08
APR
2014

A Stranger Interview (or “Free Coffee for Free Thinking”)

Most of us keep to ourselves and the one’s that don’t are often referred to as “extroverts.” Introverts, those that gain energy in smaller groupings, however, are often the best at intimacy and are usually great in 1-on-1 conversations.

In some of my teaching, I ask my students to do “stranger interviews” with people outside their social / religious / age / race / gender constituency. 10 interviews with 10 strangers about the most important things in life.

My favourite series of interviews was by a student who interviewed 10 beggars on the Granville Mall. His criteria? They had to be beggars and they were willing to give him 10 minutes of their time to talk about intrusive matters for $10. That’s right, he paid them 10 bucks. (Other students have put up signs in coffee shops that say something like “free coffee for free thinking.”)

And I ask people in my counselling practice to do the same. “Talk to 10 people this week who are outside of your particular world and ask them 5 or 10 things.” Here are some example questions (any question can be asked but these are illustrative):

  1. Do you believe that you have a “call” for your life and if so, do you think you are living it?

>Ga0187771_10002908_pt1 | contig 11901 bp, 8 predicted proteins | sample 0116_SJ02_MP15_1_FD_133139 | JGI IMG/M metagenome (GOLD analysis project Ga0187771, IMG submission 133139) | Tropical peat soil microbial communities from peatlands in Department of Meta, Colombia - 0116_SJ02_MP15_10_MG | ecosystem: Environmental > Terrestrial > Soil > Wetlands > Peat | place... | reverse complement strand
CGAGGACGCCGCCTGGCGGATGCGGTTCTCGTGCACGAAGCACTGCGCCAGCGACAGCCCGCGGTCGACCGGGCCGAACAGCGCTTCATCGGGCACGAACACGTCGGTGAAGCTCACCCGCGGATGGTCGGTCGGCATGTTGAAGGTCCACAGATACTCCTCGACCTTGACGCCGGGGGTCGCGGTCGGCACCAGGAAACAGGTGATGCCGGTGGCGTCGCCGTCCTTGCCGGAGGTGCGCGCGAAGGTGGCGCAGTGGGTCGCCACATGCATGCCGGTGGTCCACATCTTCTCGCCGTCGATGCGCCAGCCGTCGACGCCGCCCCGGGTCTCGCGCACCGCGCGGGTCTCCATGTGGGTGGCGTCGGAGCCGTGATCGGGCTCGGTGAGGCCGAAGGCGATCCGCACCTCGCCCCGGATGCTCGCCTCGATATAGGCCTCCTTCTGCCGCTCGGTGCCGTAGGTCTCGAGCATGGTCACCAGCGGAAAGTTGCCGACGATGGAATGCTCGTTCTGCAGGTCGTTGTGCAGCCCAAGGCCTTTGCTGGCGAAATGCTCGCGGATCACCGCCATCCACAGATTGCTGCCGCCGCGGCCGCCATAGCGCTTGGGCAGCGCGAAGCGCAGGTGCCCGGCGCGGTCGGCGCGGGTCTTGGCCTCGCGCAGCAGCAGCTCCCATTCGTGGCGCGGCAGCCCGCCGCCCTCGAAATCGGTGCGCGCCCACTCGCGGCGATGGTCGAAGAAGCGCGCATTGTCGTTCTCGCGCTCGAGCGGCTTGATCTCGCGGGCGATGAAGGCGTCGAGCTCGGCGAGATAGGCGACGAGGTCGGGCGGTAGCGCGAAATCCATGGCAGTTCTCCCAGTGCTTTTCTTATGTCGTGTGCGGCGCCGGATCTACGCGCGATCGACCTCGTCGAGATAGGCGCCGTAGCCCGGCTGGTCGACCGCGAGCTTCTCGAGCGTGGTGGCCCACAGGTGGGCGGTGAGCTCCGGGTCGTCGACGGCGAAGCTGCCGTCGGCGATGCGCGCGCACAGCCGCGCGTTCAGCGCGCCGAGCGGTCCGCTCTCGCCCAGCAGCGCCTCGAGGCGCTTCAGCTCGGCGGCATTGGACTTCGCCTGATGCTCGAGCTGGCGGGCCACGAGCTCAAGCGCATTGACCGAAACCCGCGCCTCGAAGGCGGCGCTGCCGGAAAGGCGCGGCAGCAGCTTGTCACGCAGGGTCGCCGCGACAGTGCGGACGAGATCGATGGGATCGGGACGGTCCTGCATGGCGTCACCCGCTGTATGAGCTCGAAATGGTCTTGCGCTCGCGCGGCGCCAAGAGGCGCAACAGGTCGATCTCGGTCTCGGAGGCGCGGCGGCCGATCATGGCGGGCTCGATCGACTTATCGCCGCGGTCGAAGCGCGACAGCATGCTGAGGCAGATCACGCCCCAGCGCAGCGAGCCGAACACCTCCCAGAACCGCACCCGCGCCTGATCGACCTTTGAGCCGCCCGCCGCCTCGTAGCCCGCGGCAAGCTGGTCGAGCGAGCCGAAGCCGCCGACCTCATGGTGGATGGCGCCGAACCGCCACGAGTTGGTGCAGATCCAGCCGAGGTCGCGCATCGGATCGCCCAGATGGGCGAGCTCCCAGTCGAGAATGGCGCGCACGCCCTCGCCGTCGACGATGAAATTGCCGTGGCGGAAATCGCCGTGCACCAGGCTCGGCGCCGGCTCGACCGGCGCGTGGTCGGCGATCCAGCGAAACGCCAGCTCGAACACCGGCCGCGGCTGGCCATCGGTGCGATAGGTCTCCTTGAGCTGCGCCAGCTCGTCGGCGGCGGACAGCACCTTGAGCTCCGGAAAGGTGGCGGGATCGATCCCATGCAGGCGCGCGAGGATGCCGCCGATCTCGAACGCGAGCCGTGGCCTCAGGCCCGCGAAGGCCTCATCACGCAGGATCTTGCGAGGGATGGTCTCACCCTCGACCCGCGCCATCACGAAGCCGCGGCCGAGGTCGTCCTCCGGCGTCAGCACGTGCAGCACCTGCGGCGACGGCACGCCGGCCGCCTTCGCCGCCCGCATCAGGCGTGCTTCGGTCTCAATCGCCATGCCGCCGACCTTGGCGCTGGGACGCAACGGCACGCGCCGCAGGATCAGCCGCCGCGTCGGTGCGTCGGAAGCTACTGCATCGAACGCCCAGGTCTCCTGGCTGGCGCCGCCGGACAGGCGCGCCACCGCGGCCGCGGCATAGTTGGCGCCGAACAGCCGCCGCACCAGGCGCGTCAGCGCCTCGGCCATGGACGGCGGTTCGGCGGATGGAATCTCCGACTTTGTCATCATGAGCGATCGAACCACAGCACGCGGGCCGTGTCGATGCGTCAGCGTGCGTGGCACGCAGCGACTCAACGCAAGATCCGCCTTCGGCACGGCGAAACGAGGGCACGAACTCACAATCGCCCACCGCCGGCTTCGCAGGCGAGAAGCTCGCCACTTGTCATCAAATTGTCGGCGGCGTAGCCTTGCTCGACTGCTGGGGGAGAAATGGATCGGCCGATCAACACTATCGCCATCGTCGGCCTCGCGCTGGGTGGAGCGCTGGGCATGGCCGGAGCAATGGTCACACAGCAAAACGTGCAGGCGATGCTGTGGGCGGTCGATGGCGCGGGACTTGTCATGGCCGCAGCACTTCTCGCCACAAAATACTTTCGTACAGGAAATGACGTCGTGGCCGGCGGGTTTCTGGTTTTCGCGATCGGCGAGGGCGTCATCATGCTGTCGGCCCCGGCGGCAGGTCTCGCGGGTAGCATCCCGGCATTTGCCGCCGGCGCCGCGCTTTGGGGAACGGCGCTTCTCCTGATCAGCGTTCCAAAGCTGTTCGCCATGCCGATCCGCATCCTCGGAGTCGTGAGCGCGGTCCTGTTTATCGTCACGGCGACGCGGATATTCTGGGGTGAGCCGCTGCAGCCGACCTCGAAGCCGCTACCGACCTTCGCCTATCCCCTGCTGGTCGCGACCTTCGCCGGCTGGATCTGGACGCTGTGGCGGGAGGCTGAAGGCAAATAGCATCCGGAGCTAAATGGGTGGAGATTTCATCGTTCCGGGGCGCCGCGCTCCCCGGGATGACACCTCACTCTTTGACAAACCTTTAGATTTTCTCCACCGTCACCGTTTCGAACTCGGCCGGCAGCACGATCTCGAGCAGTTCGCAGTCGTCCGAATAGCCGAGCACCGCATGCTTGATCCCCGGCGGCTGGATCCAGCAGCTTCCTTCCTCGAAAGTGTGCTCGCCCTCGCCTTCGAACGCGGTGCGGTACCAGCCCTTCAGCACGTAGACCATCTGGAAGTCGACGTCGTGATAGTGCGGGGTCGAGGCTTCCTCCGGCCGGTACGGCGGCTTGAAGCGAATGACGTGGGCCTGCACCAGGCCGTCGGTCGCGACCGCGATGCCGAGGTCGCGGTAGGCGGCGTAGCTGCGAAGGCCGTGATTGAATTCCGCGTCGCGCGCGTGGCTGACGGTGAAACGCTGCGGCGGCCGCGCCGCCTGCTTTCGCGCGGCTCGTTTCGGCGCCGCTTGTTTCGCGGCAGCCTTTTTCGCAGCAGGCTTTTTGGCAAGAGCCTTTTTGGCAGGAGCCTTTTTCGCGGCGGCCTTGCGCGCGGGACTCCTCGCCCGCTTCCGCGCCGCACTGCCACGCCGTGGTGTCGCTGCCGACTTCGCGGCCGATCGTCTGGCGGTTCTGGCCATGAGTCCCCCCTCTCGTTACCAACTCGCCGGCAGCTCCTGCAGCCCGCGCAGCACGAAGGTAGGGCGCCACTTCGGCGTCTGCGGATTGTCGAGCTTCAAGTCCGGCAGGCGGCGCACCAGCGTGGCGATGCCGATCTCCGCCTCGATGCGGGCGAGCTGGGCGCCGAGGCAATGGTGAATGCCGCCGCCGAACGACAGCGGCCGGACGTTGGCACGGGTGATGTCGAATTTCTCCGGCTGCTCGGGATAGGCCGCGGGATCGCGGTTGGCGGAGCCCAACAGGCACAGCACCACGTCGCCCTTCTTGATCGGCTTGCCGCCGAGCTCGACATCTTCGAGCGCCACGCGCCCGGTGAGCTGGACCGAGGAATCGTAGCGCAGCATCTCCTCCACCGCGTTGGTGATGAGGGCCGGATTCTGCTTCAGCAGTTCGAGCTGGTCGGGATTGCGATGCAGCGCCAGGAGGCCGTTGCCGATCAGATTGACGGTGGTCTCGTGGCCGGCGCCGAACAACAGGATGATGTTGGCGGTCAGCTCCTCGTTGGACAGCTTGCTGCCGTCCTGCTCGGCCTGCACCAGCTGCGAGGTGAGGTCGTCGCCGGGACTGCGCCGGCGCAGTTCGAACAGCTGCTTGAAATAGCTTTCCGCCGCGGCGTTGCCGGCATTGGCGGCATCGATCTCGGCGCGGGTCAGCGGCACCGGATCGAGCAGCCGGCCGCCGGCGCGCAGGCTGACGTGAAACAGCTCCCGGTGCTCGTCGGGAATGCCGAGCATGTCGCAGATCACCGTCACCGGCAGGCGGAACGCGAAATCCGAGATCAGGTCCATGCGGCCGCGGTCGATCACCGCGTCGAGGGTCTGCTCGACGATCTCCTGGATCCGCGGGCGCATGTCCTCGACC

2. What is the essence of your “you”; that is, how are you unique, gifted, valuable to your personal world?
  3. What will “they” write on your tombstone (assuming you will have one)?
  4. If you were to design a T-shirt, what would it say / show on the front and back?
  5. Do you have a code of ethics – either formal or informal – that provides a structure for your life?

 

There are three parts to an interview. The first is “the ask” where you simply ask, “May I talk to you for a few minutes about things that are important to me?” This is pretty anxious for both parties but it is hard to turn down. The second stage is “the Q+R” as in question and response. Not so much answers to fill-in-the-blank, census-type questions, as responses to thoughtful considerations. And the last stage is “the wrap” where thank yous are offered and spontaneous emotions are experienced. Some people say things like, “this is the best interruption I have had all month.”

So here is “the ask” – “Will you take an hour out of your email-checking life to engage a stranger with some of the most important things of your life?”

Paddy Ducklow
My name is Paddy Ducklow and I am the "Blog Pro" entitled with the privilege of assisting faculty, board, staff, pastors, students, etc. to write their thoughts and become published! Email me with great ideas at pducklow@carey-edu.ca.

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